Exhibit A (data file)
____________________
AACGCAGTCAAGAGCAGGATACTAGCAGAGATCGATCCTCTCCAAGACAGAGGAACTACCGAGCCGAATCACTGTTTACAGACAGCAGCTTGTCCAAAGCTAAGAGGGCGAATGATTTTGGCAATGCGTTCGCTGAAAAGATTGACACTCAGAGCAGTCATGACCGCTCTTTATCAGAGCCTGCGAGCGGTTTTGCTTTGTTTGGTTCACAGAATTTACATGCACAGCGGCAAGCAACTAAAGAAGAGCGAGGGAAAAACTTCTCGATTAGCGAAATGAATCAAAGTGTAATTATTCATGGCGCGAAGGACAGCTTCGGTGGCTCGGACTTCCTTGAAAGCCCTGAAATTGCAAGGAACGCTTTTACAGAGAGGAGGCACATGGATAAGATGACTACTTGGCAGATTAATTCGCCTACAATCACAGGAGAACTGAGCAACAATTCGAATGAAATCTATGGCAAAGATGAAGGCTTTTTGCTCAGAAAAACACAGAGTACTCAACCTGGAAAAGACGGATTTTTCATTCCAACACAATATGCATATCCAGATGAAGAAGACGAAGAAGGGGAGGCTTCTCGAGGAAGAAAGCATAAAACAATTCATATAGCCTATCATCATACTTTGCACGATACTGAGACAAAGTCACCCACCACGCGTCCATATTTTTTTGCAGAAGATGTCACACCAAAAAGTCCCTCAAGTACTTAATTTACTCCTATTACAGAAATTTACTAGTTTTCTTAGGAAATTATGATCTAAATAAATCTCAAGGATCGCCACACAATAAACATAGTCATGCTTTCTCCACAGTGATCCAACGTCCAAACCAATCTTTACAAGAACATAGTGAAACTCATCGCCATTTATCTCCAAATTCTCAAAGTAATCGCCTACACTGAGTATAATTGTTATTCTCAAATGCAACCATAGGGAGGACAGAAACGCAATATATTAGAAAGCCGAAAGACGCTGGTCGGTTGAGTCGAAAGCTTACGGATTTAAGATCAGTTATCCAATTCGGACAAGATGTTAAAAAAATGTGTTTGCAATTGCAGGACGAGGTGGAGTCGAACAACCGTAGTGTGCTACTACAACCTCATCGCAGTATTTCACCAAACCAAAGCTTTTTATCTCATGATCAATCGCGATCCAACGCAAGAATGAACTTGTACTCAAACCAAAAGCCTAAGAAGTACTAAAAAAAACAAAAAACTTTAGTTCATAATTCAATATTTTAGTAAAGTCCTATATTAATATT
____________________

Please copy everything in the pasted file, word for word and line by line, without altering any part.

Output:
AACGCAGTCAAGAGCAGGATACTAGCAGAGATCGATCCTCTCCAAGACAGAGGAACTACCGAGCCGAATCACTGTTTACAGACAGCAGCTTGTCCAAAGCTAAGAGGGCGAATGATTTTGGCAATGCGTTCGCTGAAAAGATTGACACTCAGAGCAGTCATGACCGCTCTTTATCAGAGCCTGCGAGCGGTTTTGCTTTGTTTGGTTCACAGAATTTACATGCACAGCGGCAAGCAACTAAAGAAGAGCGAGGGAAAAACTTCTCGATTAGCGAAATGAATCAAAGTGTAATTATTCATGGCGCGAAGGACAGCTTCGGTGGCTCGGACTTCCTTGAAAGCCCTGAAATTGCAAGGAACGCTTTTACAGAGAGGAGGCACATGGATAAGATGACTACTTGGCAGATTAATTCGCCTACAATCACAGGAGAACTGAGCAACAATTCGAATGAAATCTATGGCAAAGATGAAGGCTTTTTGCTCAGAAAAACACAGAGTACTCAACCTGGAAAAGACGGATTTTTCATTCCAACACAATATGCATATCCAGATGAAGAAGACGAAGAAGGGGAGGCTTCTCGAGGAAGAAAGCATAAAACAATTCATATAGCCTATCATCATACTTTGCACGATACTGAGACAAAGTCACCCACCACGCGTCCATATTTTTTTGCAGAAGATGTCACACCAAAAAGTCCCTCAAGTACTTAATTTACTCCTATTACAGAAATTTACTAGTTTTCTTAGGAAATTATGATCTAAATAAATCTCAAGGATCGCCACACAATAAACATAGTCATGCTTTCTCCACAGTGATCCAACGTCCAAACCAATCTTTACAAGAACATAGTGAAACTCATCGCCATTTATCTCCAAATTCTCAAAGTAATCGCCTACACTGAGTATAATTGTTATTCTCAAATGCAACCATAGGGAGGACAGAAACGCAATATATTAGAAAGCCGAAAGACGCTGGTCGGTTGAGTCGAAAGCTTACGGATTTAAGATCAGTTATCCAATTCGGACAAGATGTTAAAAAAATGTGTTTGCAATTGCAGGACGAGGTGGAGTCGAACAACCGTAGTGTGCTACTACAACCTCATCGCAGTATTTCACCAAACCAAAGCTTTTTATCTCATGATCAATCGCGATCCAACGCAAGAATGAACTTGTACTCAAACCAAAAGCCTAAGAAGTACTAAAAAAAACAAAAAACTTTAGTTCATAATTCAATATTTTAGTAAAGTCCTATATTAATATT